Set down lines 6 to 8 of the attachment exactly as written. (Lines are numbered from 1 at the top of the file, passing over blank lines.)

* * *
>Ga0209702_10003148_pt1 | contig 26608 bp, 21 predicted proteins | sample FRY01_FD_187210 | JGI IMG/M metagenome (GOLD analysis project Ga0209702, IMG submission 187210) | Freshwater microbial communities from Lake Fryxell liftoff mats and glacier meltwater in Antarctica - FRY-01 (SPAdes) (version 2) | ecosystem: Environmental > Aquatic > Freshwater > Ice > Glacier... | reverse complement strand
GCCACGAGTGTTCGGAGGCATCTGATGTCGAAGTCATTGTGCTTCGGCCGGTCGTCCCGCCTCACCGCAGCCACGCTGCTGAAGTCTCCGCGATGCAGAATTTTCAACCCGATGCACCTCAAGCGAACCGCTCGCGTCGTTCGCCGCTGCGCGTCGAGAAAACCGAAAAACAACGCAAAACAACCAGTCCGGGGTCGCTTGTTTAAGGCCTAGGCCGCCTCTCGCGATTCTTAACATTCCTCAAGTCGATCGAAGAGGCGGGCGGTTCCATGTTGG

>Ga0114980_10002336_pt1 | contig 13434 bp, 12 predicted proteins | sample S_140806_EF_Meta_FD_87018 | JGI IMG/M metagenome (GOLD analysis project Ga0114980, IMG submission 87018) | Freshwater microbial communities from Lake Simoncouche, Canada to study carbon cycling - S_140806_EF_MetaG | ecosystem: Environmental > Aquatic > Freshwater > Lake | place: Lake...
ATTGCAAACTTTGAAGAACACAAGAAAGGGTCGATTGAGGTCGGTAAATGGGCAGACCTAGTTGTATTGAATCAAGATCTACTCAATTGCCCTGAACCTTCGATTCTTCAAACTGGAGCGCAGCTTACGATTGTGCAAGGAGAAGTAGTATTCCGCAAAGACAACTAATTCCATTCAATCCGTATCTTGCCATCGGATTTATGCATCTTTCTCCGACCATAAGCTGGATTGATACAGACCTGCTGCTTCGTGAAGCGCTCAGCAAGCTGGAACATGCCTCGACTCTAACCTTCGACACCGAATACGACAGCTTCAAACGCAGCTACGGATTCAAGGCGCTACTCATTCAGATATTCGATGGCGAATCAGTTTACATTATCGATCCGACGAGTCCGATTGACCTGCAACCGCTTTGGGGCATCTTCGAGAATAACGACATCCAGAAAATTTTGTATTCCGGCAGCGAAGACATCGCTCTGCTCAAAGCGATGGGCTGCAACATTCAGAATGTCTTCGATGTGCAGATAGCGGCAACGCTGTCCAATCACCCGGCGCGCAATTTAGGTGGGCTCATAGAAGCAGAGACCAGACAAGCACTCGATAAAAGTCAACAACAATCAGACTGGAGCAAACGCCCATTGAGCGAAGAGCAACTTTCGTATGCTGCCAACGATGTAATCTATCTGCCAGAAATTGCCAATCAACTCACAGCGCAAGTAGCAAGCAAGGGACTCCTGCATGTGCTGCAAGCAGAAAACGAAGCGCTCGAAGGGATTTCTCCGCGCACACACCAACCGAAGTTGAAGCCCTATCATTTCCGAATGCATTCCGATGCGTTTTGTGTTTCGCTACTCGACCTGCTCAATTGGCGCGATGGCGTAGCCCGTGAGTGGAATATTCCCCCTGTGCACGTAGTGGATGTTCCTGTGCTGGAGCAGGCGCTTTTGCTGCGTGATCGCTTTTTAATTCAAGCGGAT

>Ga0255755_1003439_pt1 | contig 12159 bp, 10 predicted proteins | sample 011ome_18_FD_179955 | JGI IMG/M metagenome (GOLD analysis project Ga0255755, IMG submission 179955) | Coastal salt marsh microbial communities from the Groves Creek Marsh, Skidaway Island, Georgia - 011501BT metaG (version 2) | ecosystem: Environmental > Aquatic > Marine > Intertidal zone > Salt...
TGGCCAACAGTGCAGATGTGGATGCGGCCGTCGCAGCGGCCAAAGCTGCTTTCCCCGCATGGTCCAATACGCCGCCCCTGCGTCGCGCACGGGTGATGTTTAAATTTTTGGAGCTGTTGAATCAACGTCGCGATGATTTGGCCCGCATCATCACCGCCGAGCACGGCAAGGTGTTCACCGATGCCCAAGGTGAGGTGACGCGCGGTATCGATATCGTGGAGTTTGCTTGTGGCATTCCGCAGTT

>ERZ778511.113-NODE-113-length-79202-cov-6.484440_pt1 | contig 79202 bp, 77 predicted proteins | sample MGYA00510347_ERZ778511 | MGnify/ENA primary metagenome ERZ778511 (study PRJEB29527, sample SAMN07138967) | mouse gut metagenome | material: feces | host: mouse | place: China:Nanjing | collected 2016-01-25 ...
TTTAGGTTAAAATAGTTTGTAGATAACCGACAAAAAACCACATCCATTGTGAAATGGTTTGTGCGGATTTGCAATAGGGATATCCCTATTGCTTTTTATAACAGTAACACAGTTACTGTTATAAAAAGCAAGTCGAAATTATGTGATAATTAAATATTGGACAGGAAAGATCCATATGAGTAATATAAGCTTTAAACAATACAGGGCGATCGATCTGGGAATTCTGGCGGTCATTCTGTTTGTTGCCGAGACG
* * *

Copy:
TGGCCAACAGTGCAGATGTGGATGCGGCCGTCGCAGCGGCCAAAGCTGCTTTCCCCGCATGGTCCAATACGCCGCCCCTGCGTCGCGCACGGGTGATGTTTAAATTTTTGGAGCTGTTGAATCAACGTCGCGATGATTTGGCCCGCATCATCACCGCCGAGCACGGCAAGGTGTTCACCGATGCCCAAGGTGAGGTGACGCGCGGTATCGATATCGTGGAGTTTGCTTGTGGCATTCCGCAGTT

>ERZ778511.113-NODE-113-length-79202-cov-6.484440_pt1 | contig 79202 bp, 77 predicted proteins | sample MGYA00510347_ERZ778511 | MGnify/ENA primary metagenome ERZ778511 (study PRJEB29527, sample SAMN07138967) | mouse gut metagenome | material: feces | host: mouse | place: China:Nanjing | collected 2016-01-25 ...
TTTAGGTTAAAATAGTTTGTAGATAACCGACAAAAAACCACATCCATTGTGAAATGGTTTGTGCGGATTTGCAATAGGGATATCCCTATTGCTTTTTATAACAGTAACACAGTTACTGTTATAAAAAGCAAGTCGAAATTATGTGATAATTAAATATTGGACAGGAAAGATCCATATGAGTAATATAAGCTTTAAACAATACAGGGCGATCGATCTGGGAATTCTGGCGGTCATTCTGTTTGTTGCCGAGACG